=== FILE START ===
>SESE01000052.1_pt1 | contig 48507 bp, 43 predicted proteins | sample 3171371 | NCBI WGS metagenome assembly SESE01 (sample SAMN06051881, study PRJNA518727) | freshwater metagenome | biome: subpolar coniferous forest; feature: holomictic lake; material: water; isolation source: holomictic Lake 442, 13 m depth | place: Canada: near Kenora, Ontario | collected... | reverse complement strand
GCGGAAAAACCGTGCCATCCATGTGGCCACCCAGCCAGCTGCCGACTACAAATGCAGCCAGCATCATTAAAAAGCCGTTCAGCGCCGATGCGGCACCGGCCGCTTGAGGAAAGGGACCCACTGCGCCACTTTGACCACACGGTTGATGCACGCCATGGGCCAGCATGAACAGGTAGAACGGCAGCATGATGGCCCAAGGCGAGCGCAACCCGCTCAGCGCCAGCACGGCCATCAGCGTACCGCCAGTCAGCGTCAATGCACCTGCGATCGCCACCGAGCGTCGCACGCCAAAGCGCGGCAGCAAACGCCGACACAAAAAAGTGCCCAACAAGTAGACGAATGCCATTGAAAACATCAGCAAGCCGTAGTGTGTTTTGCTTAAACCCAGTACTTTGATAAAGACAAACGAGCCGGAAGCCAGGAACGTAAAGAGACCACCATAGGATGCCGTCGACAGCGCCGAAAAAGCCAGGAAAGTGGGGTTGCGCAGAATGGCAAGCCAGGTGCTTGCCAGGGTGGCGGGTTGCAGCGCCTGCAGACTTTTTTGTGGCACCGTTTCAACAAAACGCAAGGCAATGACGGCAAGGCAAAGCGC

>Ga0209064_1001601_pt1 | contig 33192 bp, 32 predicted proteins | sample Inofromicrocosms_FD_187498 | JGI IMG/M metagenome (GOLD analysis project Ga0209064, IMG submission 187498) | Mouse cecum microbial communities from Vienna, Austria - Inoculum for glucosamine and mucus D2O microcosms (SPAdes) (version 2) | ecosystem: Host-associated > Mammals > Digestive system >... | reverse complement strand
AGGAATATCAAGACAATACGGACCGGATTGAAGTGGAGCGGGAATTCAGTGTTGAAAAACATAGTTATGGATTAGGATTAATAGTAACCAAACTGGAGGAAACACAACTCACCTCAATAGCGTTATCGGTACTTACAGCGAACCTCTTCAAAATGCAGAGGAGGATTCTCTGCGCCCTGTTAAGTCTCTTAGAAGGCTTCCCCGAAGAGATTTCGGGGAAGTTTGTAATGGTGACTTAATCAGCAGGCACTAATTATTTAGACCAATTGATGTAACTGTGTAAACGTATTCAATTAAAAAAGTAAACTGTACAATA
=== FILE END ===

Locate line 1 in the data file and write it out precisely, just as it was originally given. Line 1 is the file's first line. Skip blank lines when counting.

>SESE01000052.1_pt1 | contig 48507 bp, 43 predicted proteins | sample 3171371 | NCBI WGS metagenome assembly SESE01 (sample SAMN06051881, study PRJNA518727) | freshwater metagenome | biome: subpolar coniferous forest; feature: holomictic lake; material: water; isolation source: holomictic Lake 442, 13 m depth | place: Canada: near Kenora, Ontario | collected... | reverse complement strand